In today's first reading, God asked Gideon to deliver Israel from her enemies. This after Gideon asked how come bad things happened to them if they really were the chosen people, special to the LORD. As if saying that we ought to be part of the solution when we complain or question, God replied by commissioning Gideon, calling him a "great warrior", to lead His army. Gideon's reply was something I could relate to - he said his clan was the weakest and he was least in their family. He spoke the truth and he had a major point there. Why did God appoint someone who obviously had little going for him to do such an important task? Further down the book we would find out how God stood by Gideon and gave him victory against all odds.
Sometimes we have such conversations with God. In our prayer time we complain, "Lord, I am an active member of a community that used to be bursting with members, how come scandals have affected us and we are now smaller in number?" or "Lord, I have been serving you for a long time, why did you allow misfortunes to happen to my family left and right?" or this, from me, "Father, if the Philippines is the only Catholic and Christian country in Asia, how come we are in a constant political and economic crisis? When will poverty, pollution and corruption end?" Sometimes, God's reply is not to send some other hero or leader to use his magic wand or staff to bring about a miraculous change in our situation. No, we have seen how God would sometimes ask us to be part of the solution. In our community, workplace, family, parish, or country, God looks for people who question, because they are the ones who care the most. We know that man looks at the outward appearance, but God looks at the heart. Therefore God has made some famous choices of people who are most unlikely to serve him - Abraham, who was old and childless; David who was young and prone to fits of passion; Gideon, who was least in his family and who came from the weakest clan; Mary, who was a virgin and who was about to marry Joseph.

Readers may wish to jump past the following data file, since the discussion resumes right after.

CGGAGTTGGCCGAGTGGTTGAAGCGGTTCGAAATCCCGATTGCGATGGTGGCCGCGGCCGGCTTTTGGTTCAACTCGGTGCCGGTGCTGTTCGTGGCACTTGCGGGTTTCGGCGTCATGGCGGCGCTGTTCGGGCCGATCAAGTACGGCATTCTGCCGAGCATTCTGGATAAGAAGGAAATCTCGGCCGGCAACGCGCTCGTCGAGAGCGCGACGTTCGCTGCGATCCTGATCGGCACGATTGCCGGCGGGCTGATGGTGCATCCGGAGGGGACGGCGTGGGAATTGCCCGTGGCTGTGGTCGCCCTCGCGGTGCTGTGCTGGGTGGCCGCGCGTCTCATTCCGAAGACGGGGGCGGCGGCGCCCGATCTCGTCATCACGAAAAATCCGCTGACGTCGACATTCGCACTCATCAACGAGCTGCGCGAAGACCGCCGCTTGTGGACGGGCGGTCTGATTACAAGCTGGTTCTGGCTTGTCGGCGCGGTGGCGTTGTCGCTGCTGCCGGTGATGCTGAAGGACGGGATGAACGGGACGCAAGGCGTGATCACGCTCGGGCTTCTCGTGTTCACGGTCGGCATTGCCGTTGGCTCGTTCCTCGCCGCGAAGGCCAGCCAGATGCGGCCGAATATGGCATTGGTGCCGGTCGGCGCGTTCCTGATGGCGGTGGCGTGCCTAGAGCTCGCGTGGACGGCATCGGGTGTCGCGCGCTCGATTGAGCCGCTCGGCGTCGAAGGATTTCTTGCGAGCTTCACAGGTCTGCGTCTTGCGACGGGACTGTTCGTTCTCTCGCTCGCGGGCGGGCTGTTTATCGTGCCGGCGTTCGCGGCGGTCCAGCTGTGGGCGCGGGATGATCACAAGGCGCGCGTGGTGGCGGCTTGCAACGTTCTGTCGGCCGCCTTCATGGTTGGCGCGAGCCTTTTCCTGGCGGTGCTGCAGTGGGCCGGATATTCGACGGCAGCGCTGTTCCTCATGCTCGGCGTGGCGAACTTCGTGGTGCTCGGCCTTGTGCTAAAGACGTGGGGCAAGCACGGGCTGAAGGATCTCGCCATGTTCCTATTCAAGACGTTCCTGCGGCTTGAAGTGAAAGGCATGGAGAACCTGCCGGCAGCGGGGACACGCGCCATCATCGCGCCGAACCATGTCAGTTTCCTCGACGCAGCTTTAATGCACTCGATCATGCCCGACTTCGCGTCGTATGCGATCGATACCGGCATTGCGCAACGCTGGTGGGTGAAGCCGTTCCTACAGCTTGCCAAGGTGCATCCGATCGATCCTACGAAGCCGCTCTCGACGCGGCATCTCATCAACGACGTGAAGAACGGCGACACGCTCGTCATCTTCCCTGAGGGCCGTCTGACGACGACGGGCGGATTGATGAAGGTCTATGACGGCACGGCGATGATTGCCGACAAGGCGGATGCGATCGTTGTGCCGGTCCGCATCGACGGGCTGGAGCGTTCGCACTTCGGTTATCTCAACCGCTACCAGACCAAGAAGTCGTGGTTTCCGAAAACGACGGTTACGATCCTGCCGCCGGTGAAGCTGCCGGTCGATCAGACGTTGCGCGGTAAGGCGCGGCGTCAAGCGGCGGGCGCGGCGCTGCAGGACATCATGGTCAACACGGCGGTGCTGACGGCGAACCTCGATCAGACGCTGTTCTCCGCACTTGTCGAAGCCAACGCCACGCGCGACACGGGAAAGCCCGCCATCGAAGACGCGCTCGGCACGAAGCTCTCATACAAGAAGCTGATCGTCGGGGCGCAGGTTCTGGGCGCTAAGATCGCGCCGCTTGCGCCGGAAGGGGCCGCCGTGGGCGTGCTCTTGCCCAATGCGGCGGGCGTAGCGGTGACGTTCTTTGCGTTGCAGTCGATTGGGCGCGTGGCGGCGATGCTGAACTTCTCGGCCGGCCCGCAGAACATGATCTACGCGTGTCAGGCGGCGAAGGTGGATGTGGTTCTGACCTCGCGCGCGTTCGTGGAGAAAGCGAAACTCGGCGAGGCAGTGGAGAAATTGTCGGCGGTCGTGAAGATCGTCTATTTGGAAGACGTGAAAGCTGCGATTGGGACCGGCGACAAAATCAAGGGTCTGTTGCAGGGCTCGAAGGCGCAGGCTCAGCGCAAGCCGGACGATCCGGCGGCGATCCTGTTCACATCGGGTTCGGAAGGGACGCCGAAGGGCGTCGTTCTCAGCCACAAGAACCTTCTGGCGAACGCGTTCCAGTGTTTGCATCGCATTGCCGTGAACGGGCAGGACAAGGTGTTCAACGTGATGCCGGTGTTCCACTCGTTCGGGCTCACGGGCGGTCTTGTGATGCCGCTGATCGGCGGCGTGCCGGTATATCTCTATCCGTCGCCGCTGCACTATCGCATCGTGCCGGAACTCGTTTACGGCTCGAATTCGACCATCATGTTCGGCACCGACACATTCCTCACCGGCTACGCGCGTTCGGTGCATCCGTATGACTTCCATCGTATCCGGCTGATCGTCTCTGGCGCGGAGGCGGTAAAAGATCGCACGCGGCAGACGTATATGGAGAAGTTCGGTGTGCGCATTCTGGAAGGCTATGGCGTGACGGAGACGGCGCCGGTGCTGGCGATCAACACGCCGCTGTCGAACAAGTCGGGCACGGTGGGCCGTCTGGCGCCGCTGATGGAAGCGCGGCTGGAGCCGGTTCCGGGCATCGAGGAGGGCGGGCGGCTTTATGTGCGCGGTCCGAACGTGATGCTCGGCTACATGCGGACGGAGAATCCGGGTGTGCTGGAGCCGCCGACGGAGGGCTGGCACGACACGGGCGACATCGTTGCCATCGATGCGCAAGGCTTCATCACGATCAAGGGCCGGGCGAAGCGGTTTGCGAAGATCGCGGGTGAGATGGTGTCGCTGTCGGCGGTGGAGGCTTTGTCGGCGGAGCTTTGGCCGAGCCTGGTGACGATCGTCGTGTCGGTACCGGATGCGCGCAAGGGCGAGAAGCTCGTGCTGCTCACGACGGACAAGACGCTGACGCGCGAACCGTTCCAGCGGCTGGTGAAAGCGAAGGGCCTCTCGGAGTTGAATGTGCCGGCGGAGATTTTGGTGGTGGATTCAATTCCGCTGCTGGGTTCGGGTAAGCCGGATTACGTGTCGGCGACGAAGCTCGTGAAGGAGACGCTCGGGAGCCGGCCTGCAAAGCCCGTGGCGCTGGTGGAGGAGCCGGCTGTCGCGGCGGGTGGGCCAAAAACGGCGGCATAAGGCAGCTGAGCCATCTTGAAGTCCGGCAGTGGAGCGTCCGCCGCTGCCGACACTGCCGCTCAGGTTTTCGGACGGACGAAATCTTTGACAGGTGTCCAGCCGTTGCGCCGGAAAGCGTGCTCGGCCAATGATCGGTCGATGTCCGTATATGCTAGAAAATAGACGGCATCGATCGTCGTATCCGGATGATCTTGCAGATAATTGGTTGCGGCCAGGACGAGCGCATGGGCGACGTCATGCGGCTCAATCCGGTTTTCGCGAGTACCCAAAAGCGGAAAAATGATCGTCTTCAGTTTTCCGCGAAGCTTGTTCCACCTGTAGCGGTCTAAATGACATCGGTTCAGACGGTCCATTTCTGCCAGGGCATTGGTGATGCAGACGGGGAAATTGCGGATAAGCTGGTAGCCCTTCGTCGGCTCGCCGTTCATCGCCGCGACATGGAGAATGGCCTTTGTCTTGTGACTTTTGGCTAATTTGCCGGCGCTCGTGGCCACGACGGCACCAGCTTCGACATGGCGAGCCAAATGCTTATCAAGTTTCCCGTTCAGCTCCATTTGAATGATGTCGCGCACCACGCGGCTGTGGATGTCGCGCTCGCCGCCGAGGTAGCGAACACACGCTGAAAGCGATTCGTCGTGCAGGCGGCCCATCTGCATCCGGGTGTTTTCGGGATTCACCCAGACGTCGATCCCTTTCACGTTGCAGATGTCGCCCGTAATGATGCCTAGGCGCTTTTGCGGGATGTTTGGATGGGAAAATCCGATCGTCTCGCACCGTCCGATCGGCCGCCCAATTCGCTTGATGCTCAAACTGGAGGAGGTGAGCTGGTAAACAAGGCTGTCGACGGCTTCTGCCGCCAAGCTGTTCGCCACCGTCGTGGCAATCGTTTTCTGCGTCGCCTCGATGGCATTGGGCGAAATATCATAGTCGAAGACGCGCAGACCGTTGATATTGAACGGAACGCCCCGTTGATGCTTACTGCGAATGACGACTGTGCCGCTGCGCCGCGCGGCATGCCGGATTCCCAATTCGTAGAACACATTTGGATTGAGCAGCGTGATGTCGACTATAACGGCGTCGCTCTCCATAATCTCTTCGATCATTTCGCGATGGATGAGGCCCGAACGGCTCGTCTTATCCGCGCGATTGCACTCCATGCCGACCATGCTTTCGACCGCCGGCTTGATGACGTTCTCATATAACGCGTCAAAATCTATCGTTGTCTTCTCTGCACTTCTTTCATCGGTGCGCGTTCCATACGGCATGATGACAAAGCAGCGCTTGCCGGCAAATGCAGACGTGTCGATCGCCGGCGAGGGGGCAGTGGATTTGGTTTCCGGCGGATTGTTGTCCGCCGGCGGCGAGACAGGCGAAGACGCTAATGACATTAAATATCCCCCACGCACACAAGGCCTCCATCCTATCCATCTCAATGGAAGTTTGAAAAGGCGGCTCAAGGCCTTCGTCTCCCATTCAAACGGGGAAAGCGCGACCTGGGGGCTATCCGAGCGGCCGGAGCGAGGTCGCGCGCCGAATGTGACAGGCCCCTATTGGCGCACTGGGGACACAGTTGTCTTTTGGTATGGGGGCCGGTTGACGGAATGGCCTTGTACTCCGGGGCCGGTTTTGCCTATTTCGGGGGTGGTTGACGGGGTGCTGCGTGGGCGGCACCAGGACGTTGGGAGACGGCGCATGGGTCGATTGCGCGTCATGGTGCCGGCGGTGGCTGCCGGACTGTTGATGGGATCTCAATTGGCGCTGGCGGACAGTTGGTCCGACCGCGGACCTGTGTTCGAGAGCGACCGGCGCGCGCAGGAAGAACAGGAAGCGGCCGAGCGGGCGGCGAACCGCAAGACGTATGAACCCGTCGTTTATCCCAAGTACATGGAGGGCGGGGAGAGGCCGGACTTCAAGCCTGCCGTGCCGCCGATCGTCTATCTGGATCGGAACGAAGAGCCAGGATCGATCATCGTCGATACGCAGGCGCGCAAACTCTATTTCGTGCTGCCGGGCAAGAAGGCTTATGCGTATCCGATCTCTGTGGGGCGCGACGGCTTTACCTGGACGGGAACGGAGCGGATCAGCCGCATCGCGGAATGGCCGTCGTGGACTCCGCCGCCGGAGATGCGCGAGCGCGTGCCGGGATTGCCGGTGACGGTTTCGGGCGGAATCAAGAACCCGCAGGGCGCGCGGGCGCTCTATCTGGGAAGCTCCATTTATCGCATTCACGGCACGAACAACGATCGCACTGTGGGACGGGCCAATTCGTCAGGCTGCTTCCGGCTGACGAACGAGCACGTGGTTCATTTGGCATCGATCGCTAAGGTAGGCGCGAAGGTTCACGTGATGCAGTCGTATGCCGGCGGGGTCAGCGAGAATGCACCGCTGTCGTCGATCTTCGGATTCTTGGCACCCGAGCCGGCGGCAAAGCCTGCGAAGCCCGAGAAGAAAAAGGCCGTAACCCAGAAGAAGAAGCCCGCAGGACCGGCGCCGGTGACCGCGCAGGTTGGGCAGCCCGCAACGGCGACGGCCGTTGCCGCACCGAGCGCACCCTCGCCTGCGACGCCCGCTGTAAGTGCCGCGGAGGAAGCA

God clearly explained His ways through His Son Jesus - the most unlikely choice of all to be the Messiah, as He was born to a carpenter, refused to take part in the political issues of his time and thus in the eyes of the Jews, He could not be the Savior they were waiting for. Yes, Jesus was the Ultimate Example of what we read in today's gospel reading. Peter asked Jesus what was in store for the disciples like him who left everything to follow Him. While reading the text during my morning prayers, I strained to see how Jesus worded His reply, for I asked the same question from my heart. Jesus said that all who left parents, children, fields (that is, work or profession, ahem) for His name's sake have a place in heaven, but He also emphasized and reiterated that "the first shall be last and the last shall be first". Those who are considered insignificant and unworthy in the world are the ones whom God would raise up with His Son Jesus at the end of time, to heaven, where there would be no more crying or pain or hunger evermore.
Until then, I like Gideon have a tendency to complain. It is not easy being last. What helps me snap out of moments of doubt, anxiety, loneliness and depression are prayer, Scriptures, sacraments, service, and community. These spokes of the Holy Spirit remind me that in order to claim my heavenly inheritance, I have to follow the example of characters in the Bible, most especially Jesus who is my Lord.